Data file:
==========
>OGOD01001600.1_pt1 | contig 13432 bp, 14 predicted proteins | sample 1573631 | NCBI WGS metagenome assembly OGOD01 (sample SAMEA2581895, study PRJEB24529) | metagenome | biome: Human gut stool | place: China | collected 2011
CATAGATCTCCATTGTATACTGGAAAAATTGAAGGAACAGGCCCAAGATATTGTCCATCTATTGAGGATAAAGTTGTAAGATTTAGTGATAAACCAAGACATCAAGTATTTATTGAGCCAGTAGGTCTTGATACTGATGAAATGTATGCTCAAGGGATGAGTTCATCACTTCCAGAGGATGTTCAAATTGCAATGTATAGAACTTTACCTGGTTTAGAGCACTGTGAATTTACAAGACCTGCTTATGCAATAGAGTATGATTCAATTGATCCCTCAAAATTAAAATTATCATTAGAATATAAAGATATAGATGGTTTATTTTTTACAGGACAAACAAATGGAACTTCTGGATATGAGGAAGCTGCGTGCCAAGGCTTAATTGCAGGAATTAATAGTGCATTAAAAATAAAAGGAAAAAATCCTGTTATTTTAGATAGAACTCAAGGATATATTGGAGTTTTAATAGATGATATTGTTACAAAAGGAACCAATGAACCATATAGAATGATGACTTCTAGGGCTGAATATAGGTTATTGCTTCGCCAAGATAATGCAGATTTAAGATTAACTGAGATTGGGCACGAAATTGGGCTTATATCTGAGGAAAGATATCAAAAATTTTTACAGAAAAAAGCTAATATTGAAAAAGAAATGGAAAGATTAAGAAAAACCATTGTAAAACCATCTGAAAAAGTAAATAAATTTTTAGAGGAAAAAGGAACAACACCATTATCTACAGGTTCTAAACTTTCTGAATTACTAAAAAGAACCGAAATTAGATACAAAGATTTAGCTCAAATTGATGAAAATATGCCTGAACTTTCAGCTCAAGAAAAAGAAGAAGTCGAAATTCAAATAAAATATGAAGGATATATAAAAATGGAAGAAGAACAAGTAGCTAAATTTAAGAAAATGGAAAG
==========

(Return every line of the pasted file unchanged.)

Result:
>OGOD01001600.1_pt1 | contig 13432 bp, 14 predicted proteins | sample 1573631 | NCBI WGS metagenome assembly OGOD01 (sample SAMEA2581895, study PRJEB24529) | metagenome | biome: Human gut stool | place: China | collected 2011
CATAGATCTCCATTGTATACTGGAAAAATTGAAGGAACAGGCCCAAGATATTGTCCATCTATTGAGGATAAAGTTGTAAGATTTAGTGATAAACCAAGACATCAAGTATTTATTGAGCCAGTAGGTCTTGATACTGATGAAATGTATGCTCAAGGGATGAGTTCATCACTTCCAGAGGATGTTCAAATTGCAATGTATAGAACTTTACCTGGTTTAGAGCACTGTGAATTTACAAGACCTGCTTATGCAATAGAGTATGATTCAATTGATCCCTCAAAATTAAAATTATCATTAGAATATAAAGATATAGATGGTTTATTTTTTACAGGACAAACAAATGGAACTTCTGGATATGAGGAAGCTGCGTGCCAAGGCTTAATTGCAGGAATTAATAGTGCATTAAAAATAAAAGGAAAAAATCCTGTTATTTTAGATAGAACTCAAGGATATATTGGAGTTTTAATAGATGATATTGTTACAAAAGGAACCAATGAACCATATAGAATGATGACTTCTAGGGCTGAATATAGGTTATTGCTTCGCCAAGATAATGCAGATTTAAGATTAACTGAGATTGGGCACGAAATTGGGCTTATATCTGAGGAAAGATATCAAAAATTTTTACAGAAAAAAGCTAATATTGAAAAAGAAATGGAAAGATTAAGAAAAACCATTGTAAAACCATCTGAAAAAGTAAATAAATTTTTAGAGGAAAAAGGAACAACACCATTATCTACAGGTTCTAAACTTTCTGAATTACTAAAAAGAACCGAAATTAGATACAAAGATTTAGCTCAAATTGATGAAAATATGCCTGAACTTTCAGCTCAAGAAAAAGAAGAAGTCGAAATTCAAATAAAATATGAAGGATATATAAAAATGGAAGAAGAACAAGTAGCTAAATTTAAGAAAATGGAAAG